Luke 16 verses 1-13
I remember a few years ago, the furore caused by Social Services when they adopted a scheme of sending persistent young offenders on expensive holidays, often abroad. At least, the public saw these outings as holidays. Social Services described them as ways of helping the young people get to know themselves better, because in unfamiliar surroundings and often under considerable physical, mental and emotional demands (such as trekking through the desert), they were forced back onto their own resources in a new kind of way.
But public indignation was considerable, since the public, represented by the media, could only see the outings in terms of rewards for bad behaviour. The government finally stepped in to stop the practice after a persistent young offender was taken to one of the Center Parcs sites, and proceeded to do what he knew best. He systematically burgled every chalet on the site, coming away with a large hoard of wallets, credit cards, and cash.
Although Jesus told many stories about unsavoury characters, there’s something in the human psyche which revolts at seeing sin or badness rewarded. Which is perhaps why today’s story of the dishonest steward or manager is so difficult to comprehend. It appears at first sight to be about praising someone for cheating, and suggesting that followers of Jesus should likewise cheat.
Let’s look at it more closely:
What happened in Jesus’ time was often this: a manager would often receive a gratuity – a tip – or a gift of some sort, especially at festivals, just as company executives in our time expect to receive some sort of gift or bonus at Christmas. But the actual tenancy contracts were always drawn up with the agreement of both the tenant and the master, and the tenant had to pay the fee.
Of course, the gratuities never appeared on the contract. What was recorded on the bill was public information openly discussed in the community. If the manager tried to doctor the bills, the tenants would appeal to the master. And if the manager had added vast amounts to the costs at any time, the community would hate him, so that nothing would ever induce them to take him into their homes if he was sacked.
The master in this parable was clearly a valued part of the community, for some members of the community cared enough about him and his welfare to report the actions of the incompetent steward. So the master summoned the manager and said, “What’s this I hear about you?” Since the manager had no idea how much his master knew, he wisely kept silent, whereupon the master immediately sacked him, and ordered him to turn in the books.
Now at this point, the manager discovered something unexpected about his master. The manager would normally be expected to pay for any loss of goods for which he was responsible, and he would be tried and jailed. But although he was sacked, he wasn’t even scolded for his mismanagement. So although the master acted in judgement on his manager, he showed unusual mercy and generosity towards him.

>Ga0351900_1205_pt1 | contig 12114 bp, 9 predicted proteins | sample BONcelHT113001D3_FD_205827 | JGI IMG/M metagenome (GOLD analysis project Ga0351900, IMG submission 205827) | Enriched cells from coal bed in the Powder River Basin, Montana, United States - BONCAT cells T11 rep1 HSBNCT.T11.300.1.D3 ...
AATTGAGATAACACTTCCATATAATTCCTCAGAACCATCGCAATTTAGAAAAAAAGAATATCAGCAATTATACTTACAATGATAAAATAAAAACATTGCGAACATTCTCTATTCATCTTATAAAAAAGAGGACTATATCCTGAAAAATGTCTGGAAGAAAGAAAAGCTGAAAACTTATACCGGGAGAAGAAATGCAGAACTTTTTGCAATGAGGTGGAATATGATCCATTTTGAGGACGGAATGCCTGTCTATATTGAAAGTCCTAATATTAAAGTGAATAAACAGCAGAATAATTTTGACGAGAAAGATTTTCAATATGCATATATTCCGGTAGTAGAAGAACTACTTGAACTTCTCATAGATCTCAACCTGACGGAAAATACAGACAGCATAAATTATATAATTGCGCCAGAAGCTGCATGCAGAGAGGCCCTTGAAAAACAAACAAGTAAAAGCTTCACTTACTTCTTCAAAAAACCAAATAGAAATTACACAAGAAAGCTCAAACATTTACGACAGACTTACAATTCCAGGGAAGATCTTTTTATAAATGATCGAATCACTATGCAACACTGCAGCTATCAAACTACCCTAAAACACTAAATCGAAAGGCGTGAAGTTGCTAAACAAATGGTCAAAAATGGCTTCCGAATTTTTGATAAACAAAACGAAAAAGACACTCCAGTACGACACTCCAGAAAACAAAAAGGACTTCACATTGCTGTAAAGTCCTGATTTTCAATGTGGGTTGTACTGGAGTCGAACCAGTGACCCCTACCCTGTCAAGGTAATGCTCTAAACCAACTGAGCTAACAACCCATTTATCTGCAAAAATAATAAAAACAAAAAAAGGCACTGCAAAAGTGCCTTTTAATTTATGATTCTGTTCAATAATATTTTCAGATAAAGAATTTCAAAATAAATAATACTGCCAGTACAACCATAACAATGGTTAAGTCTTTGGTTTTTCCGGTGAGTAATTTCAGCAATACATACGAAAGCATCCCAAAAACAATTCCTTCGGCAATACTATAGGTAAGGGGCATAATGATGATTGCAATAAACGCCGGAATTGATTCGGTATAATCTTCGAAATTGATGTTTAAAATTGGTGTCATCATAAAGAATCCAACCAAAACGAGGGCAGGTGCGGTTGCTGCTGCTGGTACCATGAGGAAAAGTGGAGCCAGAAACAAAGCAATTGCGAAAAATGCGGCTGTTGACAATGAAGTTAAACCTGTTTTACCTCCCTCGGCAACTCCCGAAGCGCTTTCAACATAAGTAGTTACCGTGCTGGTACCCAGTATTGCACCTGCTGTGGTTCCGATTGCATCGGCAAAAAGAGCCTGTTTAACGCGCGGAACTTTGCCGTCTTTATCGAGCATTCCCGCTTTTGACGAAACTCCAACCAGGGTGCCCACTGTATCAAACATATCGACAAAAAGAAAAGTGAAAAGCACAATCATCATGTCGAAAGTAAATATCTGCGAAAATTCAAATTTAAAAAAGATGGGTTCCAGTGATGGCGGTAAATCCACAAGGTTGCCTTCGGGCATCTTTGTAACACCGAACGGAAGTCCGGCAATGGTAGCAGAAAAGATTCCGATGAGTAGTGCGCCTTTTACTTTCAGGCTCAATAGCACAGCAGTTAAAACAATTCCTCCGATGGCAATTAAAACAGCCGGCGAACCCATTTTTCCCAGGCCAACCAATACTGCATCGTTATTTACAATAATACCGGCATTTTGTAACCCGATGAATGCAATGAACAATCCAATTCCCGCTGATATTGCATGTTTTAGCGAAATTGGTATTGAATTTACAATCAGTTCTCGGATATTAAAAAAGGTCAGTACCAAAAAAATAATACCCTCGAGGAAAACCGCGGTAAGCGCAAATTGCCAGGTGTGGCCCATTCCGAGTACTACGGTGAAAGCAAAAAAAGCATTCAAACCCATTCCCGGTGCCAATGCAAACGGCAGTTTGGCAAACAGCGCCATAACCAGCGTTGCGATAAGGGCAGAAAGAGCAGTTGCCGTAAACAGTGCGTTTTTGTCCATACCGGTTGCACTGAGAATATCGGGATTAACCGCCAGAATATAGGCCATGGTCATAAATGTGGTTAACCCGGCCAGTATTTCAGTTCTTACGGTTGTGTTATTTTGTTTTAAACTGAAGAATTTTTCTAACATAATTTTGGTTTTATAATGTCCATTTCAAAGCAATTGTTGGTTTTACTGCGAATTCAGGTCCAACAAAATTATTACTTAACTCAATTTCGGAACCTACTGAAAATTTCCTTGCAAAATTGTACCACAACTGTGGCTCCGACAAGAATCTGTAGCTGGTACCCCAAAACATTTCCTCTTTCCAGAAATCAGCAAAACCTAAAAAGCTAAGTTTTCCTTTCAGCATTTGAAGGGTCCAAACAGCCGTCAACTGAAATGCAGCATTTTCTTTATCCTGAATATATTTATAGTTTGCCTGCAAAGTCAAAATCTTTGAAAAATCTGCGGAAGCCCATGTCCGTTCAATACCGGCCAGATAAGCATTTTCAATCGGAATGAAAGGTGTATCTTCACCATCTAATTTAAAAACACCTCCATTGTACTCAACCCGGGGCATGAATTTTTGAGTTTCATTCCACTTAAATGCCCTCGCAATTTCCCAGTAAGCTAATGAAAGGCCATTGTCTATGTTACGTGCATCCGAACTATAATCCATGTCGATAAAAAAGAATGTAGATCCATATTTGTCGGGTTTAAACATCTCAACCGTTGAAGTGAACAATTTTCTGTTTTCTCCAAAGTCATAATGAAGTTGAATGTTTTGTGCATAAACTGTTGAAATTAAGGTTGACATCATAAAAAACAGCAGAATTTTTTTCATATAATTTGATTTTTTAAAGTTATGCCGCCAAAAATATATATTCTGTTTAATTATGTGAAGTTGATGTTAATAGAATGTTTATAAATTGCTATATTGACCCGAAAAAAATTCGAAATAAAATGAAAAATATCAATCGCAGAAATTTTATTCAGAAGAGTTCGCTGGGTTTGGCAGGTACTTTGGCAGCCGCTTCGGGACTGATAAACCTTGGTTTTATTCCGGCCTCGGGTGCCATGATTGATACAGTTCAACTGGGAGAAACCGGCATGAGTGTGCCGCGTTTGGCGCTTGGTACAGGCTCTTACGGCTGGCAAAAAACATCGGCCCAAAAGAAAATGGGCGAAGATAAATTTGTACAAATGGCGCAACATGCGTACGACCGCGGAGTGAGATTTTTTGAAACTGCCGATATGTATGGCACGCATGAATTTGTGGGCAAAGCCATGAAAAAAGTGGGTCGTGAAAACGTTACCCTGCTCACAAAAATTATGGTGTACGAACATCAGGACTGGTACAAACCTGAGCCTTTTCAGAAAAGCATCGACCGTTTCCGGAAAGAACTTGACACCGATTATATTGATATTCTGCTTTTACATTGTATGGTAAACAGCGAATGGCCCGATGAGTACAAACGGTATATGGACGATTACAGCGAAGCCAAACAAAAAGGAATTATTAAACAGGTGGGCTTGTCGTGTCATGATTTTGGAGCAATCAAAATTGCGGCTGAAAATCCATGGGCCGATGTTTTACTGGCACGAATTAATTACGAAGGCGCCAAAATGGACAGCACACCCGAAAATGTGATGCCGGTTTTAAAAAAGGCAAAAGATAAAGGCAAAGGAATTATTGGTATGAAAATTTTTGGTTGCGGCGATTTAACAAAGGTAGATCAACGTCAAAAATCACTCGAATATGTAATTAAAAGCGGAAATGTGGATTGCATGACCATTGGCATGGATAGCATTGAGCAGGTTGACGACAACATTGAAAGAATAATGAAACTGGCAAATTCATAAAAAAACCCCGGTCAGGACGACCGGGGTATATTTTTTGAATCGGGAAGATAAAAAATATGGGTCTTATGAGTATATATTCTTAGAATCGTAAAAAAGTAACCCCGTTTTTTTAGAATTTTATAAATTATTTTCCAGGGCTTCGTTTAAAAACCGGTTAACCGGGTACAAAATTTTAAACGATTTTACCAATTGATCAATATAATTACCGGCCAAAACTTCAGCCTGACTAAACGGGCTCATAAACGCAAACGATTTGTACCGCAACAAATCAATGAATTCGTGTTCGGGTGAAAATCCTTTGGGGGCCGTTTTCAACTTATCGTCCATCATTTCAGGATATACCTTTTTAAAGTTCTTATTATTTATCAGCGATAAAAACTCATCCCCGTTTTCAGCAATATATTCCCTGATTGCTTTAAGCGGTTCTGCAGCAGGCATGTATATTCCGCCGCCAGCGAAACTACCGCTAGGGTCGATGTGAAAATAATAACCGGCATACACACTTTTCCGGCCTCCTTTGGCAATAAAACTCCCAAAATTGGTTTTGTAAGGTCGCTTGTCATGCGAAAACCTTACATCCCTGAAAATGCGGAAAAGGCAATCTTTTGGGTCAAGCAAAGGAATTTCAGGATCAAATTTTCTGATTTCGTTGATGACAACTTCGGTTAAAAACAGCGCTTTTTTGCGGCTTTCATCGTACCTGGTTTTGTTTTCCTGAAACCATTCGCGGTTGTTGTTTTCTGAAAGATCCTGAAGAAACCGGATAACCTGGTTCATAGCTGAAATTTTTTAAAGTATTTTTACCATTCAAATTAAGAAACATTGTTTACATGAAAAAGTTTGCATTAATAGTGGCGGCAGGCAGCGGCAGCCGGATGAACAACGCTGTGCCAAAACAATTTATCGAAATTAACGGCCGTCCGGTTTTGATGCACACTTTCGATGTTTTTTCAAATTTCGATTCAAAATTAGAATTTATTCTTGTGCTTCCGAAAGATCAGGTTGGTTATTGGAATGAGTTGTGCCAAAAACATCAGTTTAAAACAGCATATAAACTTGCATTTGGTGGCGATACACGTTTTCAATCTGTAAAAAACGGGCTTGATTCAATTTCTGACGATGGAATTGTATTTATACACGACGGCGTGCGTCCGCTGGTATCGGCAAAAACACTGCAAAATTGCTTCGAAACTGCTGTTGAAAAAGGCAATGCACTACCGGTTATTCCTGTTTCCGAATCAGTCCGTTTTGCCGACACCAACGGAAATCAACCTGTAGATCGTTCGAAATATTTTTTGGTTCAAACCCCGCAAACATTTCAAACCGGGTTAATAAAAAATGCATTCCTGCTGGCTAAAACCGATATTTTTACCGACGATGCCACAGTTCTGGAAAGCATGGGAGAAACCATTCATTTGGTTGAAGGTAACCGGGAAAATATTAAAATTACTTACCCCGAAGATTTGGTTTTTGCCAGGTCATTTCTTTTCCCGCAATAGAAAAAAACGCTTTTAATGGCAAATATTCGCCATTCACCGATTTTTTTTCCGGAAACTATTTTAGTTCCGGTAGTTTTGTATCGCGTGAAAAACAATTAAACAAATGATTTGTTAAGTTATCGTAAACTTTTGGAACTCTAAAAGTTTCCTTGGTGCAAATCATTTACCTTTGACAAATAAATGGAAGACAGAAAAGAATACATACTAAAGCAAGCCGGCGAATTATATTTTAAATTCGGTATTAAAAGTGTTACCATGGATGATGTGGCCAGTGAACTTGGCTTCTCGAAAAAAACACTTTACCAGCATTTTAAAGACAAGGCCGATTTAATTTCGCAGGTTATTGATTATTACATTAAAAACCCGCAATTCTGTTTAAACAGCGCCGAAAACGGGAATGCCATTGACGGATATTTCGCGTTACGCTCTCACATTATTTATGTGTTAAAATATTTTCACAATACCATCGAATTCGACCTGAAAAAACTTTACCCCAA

Even so, the manager had a big problem, and began to seek for a solution. He considered other forms of work, but for various reasons they were impossible. He knew no-one else would employ him as a manager, for he’d just been sacked for wasting his master’s property. Somehow, he needed to create a much better public image.
At this point, nobody yet knew he’d been fired, so he had to act quickly, before he turned in the account books. And he worked out a plan which would certainly send him to jail if he failed, but which would make him something of a public hero if he succeeded.
Just as though he was still in authority and was acting on his master’s orders, he summoned the tenants. He called them in one by one because he didn’t want them talking to each other and asking too many questions. If the tenants knew he was acting without the master’s permission, they’d certainly refuse to co-operate. They’d lose their farms if they knowingly connived in a plot like this, so it was important that the tenants assumed the entire bill-changing event to be legitimate.
He made sure the tenants altered the bills in their own handwriting, and each one got a 50% reduction in their bill. They must have thought Christmas had come early! And they may well have been led to believe that this extraordinary generosity on behalf of the master was because the manager had talked him into it.
Finally, the steward gathered up the freshly altered accounts, and took them to the master. And the master found himself in a cleft stick. He only had two choices. He would know that the celebrations in the village had already started, and that his great generosity was even now being toasted. So he could approach the village and tell the tenants it was all a mistake, in which case he’d instantly change from being the talk of the town into being the subject of great anger and resentment. Or he could keep silent, and allow the manager to rise high on a wave of local popularity.
He was a generous master, and chose to allow the manager to rise high. He even complimented the manager on his cleverness. And in a way, the manager’s actions complimented the master, for the manager risked everything on his belief that the master was generous and merciful. And he won. Because the master chose to pay the full price for his manager’s salvation.
Jesus praised the manager not for his dishonesty, but because of his skill at self-preservation. The manager may have been an unsavoury character, but he knew where his salvation lay, and he was prepared to risk everything to gain that salvation.
Sometimes, says Jesus, unsavoury characters have much more idea about their self-preservation than those with their heads in the heavenly clouds.